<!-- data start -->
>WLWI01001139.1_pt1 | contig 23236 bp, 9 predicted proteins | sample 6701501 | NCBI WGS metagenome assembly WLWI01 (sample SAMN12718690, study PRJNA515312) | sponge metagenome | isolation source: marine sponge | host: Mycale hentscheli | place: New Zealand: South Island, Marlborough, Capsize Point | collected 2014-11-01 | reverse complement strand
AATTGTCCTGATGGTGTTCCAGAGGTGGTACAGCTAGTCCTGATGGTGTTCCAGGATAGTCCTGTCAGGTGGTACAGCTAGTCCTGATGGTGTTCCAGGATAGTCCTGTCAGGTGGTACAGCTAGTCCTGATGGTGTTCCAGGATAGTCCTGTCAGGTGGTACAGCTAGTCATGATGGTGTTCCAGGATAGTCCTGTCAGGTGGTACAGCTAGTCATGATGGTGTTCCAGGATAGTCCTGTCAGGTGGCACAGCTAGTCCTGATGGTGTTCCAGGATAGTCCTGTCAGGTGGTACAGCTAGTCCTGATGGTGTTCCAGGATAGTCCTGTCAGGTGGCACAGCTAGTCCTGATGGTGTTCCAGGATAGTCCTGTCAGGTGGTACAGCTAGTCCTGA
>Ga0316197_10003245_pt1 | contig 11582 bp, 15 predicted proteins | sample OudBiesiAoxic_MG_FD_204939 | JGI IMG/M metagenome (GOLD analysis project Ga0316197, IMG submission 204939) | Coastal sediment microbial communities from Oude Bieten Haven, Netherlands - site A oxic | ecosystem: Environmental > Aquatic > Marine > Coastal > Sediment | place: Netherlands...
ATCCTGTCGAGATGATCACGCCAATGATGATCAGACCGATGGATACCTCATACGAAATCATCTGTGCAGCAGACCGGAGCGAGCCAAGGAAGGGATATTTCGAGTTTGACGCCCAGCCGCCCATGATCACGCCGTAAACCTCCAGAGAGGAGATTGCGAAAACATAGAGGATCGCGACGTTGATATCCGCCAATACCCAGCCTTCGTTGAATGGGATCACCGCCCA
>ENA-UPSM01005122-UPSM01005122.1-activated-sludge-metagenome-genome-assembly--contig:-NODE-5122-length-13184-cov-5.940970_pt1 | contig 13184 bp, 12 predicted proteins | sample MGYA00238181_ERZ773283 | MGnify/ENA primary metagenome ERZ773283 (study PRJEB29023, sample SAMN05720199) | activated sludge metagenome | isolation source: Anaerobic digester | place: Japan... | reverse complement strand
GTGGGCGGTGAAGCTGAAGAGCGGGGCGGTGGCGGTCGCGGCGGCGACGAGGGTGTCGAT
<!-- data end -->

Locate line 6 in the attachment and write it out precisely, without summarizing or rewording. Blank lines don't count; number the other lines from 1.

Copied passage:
GTGGGCGGTGAAGCTGAAGAGCGGGGCGGTGGCGGTCGCGGCGGCGACGAGGGTGTCGAT